Abstract: Rainbows are so spectacular, but do you understand how rainbows occur? The explanation that it is the same effect as occurs when a shaft of light passes through a triangular glass prism and is dispersed into a spectrum of colors is true in some respects, but misses much of the story. It does not explain why the sky is darker on one side of the rainbow, nor the angles at which one sees rainbows, nor why sometimes one sees alternating purple and green bands on one side of the rainbow, nor why a rainbow in a fog bank is white (a fog bow). What is surprising is that rainbows provide evidence that the wavelength of light is finite, even though the wavelength is extremely small, on the order of microns (a micron is a millionth of a meter). An understanding of rainbows allows one to understand the halos that sometimes occur around the moon, and a detailed analysis accounts for glories such as those that ring the shadow an aeroplane casts on a cloud. Come to this lecture to find out more about how mathematics helps us understand nature. Rainbows are beautiful and so too is the mathematics which explains them.

Mar. 4    Stewart Ethier
Three Paradoxes in Probability
Abstract: By "paradox" we mean a mathematical result that conflicts with one's intuition. The first paradox is the famous Monty Hall problem, popularized by Marilyn vos Savant. The other two are less well known.

1. You are a contestant on the game show "Let's Make a Deal." Behind one of three doors is a new car, behind the other two are goats. You choose Door No. 1, let's say. The host, Monty Hall, opens Door No. 2 to reveal a goat. He then asks whether you would like to switch your choice to Door No. 3. Should you switch?

2. Two envelopes each contain an IOU for a specified amount of money. It is known that one IOU is worth twice as much as the other. You are given one of the envelopes unopened. Reasoning that the other envelope contains twice as much with probability 1/2 and half as much with probability 1/2, and noting that (1/2)(2) + (1/2)(1/2) = 5/4 > 1, you figure that you can increase your expectation by switching envelopes. Should you switch?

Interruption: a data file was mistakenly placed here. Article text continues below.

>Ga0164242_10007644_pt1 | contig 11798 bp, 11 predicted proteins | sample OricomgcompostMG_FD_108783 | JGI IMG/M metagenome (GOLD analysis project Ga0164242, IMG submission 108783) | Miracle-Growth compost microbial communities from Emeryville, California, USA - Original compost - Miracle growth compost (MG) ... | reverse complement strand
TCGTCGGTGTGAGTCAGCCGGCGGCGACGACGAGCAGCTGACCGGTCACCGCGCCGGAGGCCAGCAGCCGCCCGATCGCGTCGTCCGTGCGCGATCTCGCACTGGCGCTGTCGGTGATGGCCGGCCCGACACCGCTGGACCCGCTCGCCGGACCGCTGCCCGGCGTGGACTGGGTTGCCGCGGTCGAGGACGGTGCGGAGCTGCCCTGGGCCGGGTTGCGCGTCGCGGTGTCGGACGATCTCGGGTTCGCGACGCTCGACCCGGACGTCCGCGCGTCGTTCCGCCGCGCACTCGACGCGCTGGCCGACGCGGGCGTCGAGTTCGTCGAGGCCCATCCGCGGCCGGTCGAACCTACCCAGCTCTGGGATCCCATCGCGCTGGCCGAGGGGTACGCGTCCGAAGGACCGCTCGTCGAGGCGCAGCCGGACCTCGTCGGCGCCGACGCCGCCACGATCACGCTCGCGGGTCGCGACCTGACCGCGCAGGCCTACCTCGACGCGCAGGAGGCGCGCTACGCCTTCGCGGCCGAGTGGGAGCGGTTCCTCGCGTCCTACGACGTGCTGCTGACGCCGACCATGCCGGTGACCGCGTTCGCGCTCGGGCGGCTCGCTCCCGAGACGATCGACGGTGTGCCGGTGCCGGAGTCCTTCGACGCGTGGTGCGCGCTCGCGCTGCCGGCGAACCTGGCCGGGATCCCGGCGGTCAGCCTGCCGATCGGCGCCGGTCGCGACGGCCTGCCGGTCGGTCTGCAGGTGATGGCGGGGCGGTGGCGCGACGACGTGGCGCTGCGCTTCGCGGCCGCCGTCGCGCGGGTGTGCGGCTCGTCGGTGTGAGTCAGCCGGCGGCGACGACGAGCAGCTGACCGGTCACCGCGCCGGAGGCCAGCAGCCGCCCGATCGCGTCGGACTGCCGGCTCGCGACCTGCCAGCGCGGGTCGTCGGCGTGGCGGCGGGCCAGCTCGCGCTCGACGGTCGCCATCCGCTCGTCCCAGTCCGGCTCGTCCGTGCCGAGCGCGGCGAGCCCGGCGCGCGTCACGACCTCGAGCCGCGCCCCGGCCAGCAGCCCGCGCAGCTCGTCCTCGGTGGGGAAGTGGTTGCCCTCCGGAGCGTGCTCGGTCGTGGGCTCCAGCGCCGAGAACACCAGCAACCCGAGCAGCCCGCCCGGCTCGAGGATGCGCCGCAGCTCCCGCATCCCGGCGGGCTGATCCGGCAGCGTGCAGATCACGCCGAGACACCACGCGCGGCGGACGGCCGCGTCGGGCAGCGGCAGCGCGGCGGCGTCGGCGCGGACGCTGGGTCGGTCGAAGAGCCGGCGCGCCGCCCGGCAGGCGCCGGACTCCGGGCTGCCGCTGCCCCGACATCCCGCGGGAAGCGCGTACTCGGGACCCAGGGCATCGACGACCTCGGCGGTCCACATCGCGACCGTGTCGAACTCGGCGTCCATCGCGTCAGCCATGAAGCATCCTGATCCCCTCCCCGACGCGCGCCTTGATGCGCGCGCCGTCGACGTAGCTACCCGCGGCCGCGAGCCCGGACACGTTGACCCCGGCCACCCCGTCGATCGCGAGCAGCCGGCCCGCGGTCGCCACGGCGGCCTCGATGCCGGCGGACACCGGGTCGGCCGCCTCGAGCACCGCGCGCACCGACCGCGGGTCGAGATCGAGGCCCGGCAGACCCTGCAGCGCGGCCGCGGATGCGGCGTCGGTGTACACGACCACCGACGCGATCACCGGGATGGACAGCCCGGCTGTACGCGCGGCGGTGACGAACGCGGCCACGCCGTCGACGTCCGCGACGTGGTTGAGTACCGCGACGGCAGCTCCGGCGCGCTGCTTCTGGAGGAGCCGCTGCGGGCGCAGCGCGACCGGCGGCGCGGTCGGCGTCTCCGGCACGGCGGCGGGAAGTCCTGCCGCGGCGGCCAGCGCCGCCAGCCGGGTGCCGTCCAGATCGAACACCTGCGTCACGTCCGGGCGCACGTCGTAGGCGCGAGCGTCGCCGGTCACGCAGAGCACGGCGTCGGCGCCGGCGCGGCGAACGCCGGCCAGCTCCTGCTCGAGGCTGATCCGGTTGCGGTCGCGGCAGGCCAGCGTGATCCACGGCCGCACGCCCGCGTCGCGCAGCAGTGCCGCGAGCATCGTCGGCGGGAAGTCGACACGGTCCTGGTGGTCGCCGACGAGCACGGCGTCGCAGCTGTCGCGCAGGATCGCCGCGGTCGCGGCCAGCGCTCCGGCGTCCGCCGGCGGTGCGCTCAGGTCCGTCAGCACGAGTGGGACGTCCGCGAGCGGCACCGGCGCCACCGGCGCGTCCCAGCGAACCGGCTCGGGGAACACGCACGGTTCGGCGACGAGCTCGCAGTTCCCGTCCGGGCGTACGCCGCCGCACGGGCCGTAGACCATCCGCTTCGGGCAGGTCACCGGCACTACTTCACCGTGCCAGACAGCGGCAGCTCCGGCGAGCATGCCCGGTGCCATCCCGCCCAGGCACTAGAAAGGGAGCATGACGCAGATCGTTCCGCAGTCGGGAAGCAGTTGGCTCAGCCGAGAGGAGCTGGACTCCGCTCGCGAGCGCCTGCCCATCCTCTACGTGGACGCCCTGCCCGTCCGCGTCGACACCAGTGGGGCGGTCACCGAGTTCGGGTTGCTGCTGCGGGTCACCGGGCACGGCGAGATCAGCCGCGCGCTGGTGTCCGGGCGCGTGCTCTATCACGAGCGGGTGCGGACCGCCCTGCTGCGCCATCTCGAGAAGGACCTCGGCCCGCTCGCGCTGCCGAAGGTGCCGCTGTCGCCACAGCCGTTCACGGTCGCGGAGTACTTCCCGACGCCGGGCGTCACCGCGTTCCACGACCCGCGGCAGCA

3. Again, two envelopes each contain an IOU for a specified amount of money, but all that is known is that the amounts are distinct nonnegative numbers. You are given one of the envelopes and allowed to open it. After seeing the amount of the IOU, you are given the opportunity to switch envelopes. Should you switch?

Mar. 11    Brynja Kohler
A Mathematical Look at the Physiology of Movement
Abstract: "[The body is] a marvelous machine...a chemical laboratory, a power-house. Every movement, voluntary or involuntary, full of secrets and marvels!" Theodor Herzl (1860 - 1904)

I will describe the physiology of muscle contraction as well as some of its simple control mechanisms. Through the mathematical formulation of models we can study these mechanisms and better understand certain pathologies. I will describe the stretch reflex and a pathological neuro-muscular tremor called clonus, and show how a study of differential equations which describe components of the physiology can enlighten us.



Mar. 25    Andrejs Treibergs
The Hyperbolic Plane is Too Big for R^3
Abstract: The hyperbolic plane is an abstract space whose geometry satisfies all the axioms of Euclidean Geometry except the parallel postulate. I'll discuss some of its basic properties, including how to give coordinates and to measure lengths. Then I'll consider the possibility of realizing this space concretely by mapping it to a curved surface in Euclidean three space in such a way that lengths of curves are preserved. This can be done on small pieces, for example, to a pseudosphere, but not globally.



Apr. 8   Nancy Sundell
Snow Geese: Modeling the Scourge of the Arctic
Abstract: In this talk I'll discuss an environmental problem created by Snow Geese grazing in Arctic salt marshes. We'll explore how differential equations can be used to both model the system, and provide insight into possible causes of the problem not discernible by biological field work alone.

Apr. 15   Bob Brooks
Probability: Some Early Problems and their Solutions
Abstract: A brief look at the beginnings of probability as a mathematical subject -- at least a look at one version of the story of its origins.